emotional support animal in marylandThinking about getting an emotional support animal in Maryland? Don’t worry, nowadays it’s easier than ever! The state of Maryland protects your rights as an ESA owner to travel and live with your companion. If you have a mental health condition (such as post-traumatic stress disorder or depression) you may be allowed to become an owner.

Emotional support animals (be it dogs, cats, or others) give people with mental disabilities a chance to get better and make their day-to-day lives easier. They can make patients feel less stressed, anxious, and less alone. No wonder so many people are thinking of getting an emotional support animal in Maryland!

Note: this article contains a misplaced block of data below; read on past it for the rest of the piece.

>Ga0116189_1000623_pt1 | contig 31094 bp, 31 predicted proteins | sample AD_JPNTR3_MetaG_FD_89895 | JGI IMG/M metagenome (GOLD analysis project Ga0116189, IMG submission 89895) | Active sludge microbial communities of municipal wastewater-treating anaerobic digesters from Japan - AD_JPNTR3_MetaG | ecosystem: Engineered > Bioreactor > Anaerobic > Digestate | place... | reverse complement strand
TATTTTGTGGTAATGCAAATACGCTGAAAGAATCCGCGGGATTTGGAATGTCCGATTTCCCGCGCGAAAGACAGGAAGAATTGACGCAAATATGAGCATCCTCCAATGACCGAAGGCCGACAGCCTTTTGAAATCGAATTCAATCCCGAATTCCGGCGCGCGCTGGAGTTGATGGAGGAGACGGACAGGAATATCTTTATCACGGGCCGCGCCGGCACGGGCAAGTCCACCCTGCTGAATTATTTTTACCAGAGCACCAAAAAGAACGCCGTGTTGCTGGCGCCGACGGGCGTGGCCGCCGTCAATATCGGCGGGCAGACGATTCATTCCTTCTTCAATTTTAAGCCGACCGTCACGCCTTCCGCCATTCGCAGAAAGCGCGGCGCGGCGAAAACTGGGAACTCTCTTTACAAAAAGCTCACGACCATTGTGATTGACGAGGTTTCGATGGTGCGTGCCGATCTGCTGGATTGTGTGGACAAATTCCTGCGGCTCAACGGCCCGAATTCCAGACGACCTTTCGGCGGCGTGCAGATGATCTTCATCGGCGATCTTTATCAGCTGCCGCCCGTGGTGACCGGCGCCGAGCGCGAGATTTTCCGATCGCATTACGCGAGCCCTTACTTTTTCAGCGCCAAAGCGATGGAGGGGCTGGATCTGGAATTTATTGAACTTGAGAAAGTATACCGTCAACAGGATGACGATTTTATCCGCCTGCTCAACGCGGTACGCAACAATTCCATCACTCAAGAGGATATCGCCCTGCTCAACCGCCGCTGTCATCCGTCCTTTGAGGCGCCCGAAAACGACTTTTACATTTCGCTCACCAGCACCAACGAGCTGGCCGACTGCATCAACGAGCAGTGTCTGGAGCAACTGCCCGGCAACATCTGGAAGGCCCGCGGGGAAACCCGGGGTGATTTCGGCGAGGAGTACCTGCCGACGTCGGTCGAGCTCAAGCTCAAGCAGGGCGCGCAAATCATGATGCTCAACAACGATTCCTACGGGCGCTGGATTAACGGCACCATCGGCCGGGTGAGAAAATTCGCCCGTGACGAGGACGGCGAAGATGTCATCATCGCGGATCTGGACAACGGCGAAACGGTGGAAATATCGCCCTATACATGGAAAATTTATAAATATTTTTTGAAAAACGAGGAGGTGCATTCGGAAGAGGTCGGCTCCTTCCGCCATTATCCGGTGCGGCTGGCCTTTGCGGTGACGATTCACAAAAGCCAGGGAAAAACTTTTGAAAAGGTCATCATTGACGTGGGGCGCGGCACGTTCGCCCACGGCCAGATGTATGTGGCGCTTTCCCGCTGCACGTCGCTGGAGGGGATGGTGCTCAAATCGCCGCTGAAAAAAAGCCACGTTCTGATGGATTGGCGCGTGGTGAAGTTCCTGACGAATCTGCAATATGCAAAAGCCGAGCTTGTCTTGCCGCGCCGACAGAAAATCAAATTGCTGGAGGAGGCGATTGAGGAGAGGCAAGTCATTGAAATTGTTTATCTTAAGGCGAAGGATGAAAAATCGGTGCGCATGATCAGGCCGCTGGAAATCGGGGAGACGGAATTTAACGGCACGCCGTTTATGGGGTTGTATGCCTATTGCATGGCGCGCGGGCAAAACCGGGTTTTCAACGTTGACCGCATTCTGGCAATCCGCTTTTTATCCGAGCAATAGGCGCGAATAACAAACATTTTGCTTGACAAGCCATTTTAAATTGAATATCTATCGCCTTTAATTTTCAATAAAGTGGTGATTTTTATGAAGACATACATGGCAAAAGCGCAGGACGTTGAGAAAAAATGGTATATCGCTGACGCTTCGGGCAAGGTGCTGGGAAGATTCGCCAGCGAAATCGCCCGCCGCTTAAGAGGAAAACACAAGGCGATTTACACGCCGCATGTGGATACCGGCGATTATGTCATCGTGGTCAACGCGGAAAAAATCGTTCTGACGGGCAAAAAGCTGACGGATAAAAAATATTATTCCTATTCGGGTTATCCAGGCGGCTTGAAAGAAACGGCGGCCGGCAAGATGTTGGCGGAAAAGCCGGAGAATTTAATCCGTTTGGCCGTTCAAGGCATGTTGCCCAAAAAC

To become a protected ESA owner you need a few things. In this article, we’ll go over what you need to do if you’re living in Maryland.

Emotional Support Animal in Maryland: Specific Protection

If you live here, you’ll be protected by two major laws: the Fair Housing Act (FHA), and the Air Carriers Access Act (ACAA). These are federal laws that grant you protection when looking for a house and when traveling by plane. Maryland’s disability laws also protect you and your ESA.

Definition of Assistance Animal

Assistance animals are there, well, to assist a person in need! Whether that be physically or emotionally, assistance animals are both service animals AND emotional support animals.

Emotional support animals are psychiatric service animals and they help people with their health and well-being. They are not pets since ESAs and their owners need to be officially recognized.